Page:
Come May time I found myself to be having a downward turn with my riding. Illness and overtraining from running events meant I hadn’t spent that much time on a bike, and subsequently my confidence suffered.

I rode familiar trails, but something wasn’t right. I was crashing on basic turns, losing my balance on rocks and skipping out on roots. I’m far from a seasoned pro but when I lost my feet completely on a rooty berm I was on the verge of tears in frustration. I just couldn’t figure out what was going on!

One evening, after another failed attempt to learn skills and gain some confidence on the bike, it was mentioned that my feet were skipping off my pedals on basic terrain. I immediately retorted that my inflexible and tired legs were the cause, but was then prompted to look at my shoes.

1
After 10 months of casual weekend riding.

The soles of my 2FOs had disintegrated. I ride pretty aggressive pedals (Shimano Saints) with large pins for support, but it was obvious to see that the pedals had eaten away at the soles. I rode a few more times, shifting my feet a little more forward to gain the familiar grip, but the foot placement felt alien and wrong. I was devastated.

For my next few rides I dusted off my Freeriders, feeling a bit awkward and exposed in their soft fabric with all their flex. Pedalling along the flat sections I could feel a sense on connectivity with the pedals and the bike, I noticed the changes in the track more. The moment of truth came when I returned to the trails that had shaken my confidence previously.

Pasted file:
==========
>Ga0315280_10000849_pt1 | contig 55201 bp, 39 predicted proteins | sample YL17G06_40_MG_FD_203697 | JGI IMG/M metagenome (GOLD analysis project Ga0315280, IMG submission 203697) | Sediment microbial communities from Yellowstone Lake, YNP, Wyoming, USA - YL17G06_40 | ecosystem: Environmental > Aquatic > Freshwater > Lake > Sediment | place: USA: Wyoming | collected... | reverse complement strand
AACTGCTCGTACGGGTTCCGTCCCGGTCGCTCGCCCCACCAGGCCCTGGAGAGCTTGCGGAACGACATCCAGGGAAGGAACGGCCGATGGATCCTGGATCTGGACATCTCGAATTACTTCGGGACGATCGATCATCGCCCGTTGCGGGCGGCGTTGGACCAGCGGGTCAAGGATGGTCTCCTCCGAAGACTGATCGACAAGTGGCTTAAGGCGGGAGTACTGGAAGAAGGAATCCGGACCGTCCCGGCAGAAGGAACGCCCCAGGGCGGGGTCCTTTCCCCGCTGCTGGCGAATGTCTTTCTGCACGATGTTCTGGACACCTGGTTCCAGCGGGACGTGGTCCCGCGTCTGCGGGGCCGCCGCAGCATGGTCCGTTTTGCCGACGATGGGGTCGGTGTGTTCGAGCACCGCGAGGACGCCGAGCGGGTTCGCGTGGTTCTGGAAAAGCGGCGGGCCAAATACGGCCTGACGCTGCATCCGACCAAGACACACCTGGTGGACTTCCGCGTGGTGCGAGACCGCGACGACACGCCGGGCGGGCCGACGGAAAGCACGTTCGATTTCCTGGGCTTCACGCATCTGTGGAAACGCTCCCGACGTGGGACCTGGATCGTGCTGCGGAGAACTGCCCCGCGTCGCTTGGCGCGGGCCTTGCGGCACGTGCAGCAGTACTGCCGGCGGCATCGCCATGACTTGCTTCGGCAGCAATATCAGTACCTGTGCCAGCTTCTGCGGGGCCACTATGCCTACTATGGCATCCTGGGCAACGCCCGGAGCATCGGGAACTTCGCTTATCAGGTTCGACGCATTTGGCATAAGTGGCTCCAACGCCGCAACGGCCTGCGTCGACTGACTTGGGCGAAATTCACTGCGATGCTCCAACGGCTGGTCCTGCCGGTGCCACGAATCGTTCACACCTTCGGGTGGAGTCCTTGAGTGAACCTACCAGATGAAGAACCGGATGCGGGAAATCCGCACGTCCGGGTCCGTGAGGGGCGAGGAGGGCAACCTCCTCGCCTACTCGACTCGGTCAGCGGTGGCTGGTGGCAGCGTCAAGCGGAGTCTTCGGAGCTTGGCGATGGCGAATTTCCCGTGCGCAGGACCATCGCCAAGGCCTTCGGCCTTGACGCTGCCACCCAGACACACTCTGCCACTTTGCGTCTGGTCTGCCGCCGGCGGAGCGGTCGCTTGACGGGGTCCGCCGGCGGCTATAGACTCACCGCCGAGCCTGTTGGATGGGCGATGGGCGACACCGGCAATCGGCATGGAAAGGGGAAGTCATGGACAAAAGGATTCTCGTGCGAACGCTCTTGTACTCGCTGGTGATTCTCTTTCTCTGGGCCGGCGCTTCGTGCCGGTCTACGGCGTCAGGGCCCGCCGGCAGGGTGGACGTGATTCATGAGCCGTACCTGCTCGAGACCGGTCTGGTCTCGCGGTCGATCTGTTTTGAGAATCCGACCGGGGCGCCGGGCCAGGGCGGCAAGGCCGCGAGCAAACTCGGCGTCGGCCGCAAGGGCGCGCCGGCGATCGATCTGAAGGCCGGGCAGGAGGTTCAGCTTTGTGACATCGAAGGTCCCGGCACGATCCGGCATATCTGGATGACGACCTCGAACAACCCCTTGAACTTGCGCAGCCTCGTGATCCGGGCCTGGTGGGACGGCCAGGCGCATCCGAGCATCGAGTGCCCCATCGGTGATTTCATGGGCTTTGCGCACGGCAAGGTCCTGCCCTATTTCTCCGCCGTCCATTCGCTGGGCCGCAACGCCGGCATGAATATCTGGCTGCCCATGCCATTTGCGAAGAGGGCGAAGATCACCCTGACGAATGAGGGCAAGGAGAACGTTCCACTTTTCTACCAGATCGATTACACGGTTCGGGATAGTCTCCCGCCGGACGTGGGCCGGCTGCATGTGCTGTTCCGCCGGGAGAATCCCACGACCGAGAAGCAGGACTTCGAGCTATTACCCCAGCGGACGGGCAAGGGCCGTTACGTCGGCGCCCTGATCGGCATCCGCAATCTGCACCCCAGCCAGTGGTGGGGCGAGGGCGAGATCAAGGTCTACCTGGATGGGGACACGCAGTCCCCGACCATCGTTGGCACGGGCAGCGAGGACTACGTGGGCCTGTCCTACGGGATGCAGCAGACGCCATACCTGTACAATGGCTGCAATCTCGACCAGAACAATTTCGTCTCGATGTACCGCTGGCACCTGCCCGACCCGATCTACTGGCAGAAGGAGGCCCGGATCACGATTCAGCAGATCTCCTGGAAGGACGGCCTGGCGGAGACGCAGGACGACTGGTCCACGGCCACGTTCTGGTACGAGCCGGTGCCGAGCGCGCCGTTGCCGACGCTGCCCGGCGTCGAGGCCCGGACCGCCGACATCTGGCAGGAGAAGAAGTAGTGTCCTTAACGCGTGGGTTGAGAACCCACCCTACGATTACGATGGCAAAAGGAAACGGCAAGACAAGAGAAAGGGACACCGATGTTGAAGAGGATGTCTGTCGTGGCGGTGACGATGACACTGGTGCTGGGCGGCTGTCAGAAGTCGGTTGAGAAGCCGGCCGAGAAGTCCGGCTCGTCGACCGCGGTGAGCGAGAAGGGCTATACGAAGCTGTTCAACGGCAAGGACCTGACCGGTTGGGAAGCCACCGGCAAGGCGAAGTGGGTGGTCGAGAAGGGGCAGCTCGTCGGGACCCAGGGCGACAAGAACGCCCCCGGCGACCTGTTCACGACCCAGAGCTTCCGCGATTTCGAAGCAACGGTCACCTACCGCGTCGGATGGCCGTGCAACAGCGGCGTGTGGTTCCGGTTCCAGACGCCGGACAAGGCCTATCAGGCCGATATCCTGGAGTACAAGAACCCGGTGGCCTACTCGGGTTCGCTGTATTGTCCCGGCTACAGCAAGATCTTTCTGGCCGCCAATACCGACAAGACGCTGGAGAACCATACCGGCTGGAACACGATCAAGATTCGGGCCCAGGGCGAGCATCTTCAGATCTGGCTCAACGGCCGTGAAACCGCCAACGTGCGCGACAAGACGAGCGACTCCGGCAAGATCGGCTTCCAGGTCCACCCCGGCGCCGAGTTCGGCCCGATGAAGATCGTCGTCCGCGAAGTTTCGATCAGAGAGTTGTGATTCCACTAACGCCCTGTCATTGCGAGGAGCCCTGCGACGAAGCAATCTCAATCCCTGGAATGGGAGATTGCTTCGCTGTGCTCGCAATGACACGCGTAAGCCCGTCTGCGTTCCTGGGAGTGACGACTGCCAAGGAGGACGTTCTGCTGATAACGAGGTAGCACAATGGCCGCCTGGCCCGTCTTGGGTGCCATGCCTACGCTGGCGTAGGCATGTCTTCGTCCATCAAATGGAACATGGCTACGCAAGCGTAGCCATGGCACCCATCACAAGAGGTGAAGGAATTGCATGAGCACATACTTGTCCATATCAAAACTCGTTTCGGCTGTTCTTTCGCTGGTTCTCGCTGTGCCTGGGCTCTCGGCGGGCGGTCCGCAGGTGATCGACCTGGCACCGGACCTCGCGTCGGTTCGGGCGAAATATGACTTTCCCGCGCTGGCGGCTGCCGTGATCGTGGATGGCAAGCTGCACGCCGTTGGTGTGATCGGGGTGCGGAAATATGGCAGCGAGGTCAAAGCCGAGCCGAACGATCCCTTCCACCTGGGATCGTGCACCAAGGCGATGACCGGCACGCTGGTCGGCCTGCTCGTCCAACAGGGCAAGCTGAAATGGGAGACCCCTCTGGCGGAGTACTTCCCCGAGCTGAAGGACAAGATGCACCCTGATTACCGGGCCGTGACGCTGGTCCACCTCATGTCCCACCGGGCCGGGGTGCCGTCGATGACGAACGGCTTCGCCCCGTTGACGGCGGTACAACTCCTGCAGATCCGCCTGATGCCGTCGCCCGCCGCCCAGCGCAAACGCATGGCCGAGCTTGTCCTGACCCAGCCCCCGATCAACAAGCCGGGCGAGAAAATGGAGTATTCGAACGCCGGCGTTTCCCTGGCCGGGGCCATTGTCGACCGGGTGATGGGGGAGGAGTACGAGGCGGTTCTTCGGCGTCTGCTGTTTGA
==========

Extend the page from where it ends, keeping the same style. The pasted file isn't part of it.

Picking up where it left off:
As I sped down the trail, hitting the berms and ploughing through the roots all I could think was how solid my feet were. My shoes would bend and twist with bike as it moved over the terrain, but they didn’t jump up once. They were solid.

Slowly my confidence came back. I wasn’t losing it, I wasn’t going mad, I had just lost my soles.

2
Almost 2 years in…

So as shoes go, the Specialized 2FOs were a superb affair. They provided everything I needed and more but like the summer lovers that they were, they weren’t in it for the long haul. Specialized have created a fantastic shoe that gave support unlike anything I had felt before (am I too used to the bendy Freeriders maybe?), however at the cost of £90.00 and only lasting 10 months, that means essentially I had spent £9 a month to get less than a year’s worth of casual use.

My Freeriders (RRP £85.00) are coming up to 2 years old now and still going strong. I’m aware that if you’re concerned about shoes being waterproof then Five Ten do make other style of shoes, but as far as grip and longevity are considered, Specialized should maybe sneak into the Five Ten HQs and figure out how to make soles that are truly sticky, flexible and long lasting. My Freeriders are once again taking pride of place next to the door, soaked in mud and smelling of damp, but I wouldn’t change them for the world.

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The final verdict: Five Ten are clear winners